Scientists have discovered a previously unknown organ through which people detect dangerous stimuli from the environment and could be responsible for certain types of pain. It is located under the upper layer of the skin.
The organ was found by scientists at the Swedish Karolinska Institutet, and consists of reticulated Schwann cells located near nerves, which, like an octopus, envelop and enter nerve cells to keep them alive, and were not previously known to participate in the sensation of pain.
The structure protrudes just below the surface of the skin, extending thread-like protrusions into its outer layer, the epidermis.
The discovery was published in the journal Science, and the structure was given the non-glamorous name nociceptive glioneuron complex (NGNC).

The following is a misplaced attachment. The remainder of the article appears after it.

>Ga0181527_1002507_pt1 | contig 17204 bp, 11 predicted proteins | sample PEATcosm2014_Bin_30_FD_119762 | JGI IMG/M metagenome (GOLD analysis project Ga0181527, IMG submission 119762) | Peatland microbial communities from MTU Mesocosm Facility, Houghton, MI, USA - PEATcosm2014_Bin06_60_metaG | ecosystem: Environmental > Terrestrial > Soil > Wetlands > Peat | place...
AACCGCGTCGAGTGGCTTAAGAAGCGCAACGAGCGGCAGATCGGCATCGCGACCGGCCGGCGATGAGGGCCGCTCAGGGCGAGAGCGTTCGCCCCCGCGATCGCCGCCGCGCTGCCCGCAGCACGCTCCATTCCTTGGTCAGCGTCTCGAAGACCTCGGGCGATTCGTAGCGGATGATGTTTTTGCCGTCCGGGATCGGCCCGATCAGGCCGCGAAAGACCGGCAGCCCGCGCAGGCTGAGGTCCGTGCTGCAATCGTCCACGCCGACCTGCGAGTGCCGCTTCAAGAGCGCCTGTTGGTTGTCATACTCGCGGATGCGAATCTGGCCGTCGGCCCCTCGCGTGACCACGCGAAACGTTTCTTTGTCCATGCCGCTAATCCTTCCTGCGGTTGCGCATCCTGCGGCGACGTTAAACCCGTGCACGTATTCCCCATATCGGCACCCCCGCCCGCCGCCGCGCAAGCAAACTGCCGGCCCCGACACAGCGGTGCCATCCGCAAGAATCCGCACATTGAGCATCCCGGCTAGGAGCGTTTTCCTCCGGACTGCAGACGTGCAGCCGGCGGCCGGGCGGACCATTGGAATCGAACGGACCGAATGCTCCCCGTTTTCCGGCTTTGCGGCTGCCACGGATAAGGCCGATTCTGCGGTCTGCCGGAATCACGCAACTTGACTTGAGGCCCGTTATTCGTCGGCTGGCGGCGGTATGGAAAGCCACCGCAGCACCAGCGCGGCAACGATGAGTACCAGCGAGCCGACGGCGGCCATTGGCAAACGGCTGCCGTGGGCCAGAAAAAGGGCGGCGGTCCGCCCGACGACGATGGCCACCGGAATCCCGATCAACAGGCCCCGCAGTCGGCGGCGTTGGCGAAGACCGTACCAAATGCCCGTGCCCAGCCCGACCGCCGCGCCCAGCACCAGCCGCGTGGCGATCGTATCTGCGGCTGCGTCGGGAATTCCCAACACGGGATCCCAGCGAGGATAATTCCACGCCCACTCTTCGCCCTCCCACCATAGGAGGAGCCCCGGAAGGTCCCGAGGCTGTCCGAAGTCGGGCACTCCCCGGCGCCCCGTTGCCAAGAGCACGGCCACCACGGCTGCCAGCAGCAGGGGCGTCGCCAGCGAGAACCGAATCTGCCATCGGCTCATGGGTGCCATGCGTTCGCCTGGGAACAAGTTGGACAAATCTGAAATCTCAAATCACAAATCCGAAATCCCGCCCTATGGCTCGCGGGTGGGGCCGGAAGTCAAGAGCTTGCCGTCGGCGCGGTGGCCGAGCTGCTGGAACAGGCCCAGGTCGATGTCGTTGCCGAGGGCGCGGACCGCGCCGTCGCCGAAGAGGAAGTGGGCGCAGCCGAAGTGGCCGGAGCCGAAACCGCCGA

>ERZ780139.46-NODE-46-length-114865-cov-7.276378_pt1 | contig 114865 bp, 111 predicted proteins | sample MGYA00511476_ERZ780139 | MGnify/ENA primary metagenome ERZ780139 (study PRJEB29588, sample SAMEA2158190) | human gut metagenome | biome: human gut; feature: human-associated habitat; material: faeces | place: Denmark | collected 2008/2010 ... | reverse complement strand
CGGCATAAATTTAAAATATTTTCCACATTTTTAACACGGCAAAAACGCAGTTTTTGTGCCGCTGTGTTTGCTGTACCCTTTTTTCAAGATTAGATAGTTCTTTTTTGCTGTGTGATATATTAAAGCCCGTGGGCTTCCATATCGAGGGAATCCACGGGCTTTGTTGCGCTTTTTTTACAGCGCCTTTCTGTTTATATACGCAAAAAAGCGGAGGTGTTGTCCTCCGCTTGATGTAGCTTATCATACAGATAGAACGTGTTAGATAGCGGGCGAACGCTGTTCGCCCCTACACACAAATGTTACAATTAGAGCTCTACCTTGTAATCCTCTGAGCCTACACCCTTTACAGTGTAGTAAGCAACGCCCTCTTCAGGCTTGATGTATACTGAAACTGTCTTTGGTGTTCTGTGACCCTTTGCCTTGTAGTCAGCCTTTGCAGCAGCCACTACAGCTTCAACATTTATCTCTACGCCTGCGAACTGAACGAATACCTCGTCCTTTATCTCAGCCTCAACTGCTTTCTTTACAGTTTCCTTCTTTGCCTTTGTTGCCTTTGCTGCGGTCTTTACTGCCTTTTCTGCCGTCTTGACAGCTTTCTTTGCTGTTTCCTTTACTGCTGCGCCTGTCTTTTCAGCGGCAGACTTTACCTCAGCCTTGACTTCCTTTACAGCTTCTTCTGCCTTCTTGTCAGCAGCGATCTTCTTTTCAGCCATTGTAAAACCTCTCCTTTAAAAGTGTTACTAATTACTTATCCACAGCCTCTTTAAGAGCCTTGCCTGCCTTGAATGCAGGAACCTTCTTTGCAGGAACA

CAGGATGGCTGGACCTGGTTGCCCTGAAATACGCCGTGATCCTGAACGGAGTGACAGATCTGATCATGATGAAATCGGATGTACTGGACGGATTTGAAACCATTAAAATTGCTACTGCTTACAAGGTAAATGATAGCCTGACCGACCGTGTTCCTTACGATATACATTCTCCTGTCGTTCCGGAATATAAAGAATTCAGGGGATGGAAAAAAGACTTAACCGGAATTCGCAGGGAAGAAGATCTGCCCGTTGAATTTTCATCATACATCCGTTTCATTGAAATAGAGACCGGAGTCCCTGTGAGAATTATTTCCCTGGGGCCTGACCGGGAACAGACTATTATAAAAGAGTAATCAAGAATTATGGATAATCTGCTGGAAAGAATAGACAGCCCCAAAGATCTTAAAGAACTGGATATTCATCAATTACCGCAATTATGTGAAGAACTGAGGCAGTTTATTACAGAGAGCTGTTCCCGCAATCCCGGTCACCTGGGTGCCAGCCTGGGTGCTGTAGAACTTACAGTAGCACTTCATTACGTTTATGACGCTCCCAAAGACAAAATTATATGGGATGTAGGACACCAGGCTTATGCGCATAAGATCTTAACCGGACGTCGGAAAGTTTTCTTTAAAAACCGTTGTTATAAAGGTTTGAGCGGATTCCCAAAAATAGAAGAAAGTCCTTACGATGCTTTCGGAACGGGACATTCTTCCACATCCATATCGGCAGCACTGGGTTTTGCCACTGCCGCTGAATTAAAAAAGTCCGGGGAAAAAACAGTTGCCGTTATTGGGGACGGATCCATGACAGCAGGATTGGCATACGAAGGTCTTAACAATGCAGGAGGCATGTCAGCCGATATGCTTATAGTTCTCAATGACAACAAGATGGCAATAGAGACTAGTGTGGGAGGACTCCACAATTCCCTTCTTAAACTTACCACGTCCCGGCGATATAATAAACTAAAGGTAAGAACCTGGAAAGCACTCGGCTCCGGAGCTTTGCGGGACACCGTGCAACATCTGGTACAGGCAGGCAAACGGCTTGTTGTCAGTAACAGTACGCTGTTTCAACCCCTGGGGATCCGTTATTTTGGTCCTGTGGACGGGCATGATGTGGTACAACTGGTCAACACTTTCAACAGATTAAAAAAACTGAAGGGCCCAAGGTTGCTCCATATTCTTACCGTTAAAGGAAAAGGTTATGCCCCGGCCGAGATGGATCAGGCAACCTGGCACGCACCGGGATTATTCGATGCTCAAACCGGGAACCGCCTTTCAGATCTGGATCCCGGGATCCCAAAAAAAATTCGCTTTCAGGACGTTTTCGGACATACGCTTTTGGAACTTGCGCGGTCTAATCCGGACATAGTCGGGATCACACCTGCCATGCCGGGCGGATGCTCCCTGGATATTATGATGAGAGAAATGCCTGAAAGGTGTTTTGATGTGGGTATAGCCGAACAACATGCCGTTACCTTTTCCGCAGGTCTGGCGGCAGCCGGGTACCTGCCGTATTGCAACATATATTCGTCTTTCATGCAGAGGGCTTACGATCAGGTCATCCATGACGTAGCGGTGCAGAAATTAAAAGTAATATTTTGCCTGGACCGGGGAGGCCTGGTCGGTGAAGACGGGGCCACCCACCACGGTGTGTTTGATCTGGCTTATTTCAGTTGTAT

The NGNC forms a single, intricate network with nearby nerve cells throughout the body, leading researchers to argue that it should also be officially named an organ.
Scientists were surprised by the discovery because it has long been believed that the ends of nerve cells in the epidermis are bare or have no sheath.
This discovery could lead to the development of new painkillers.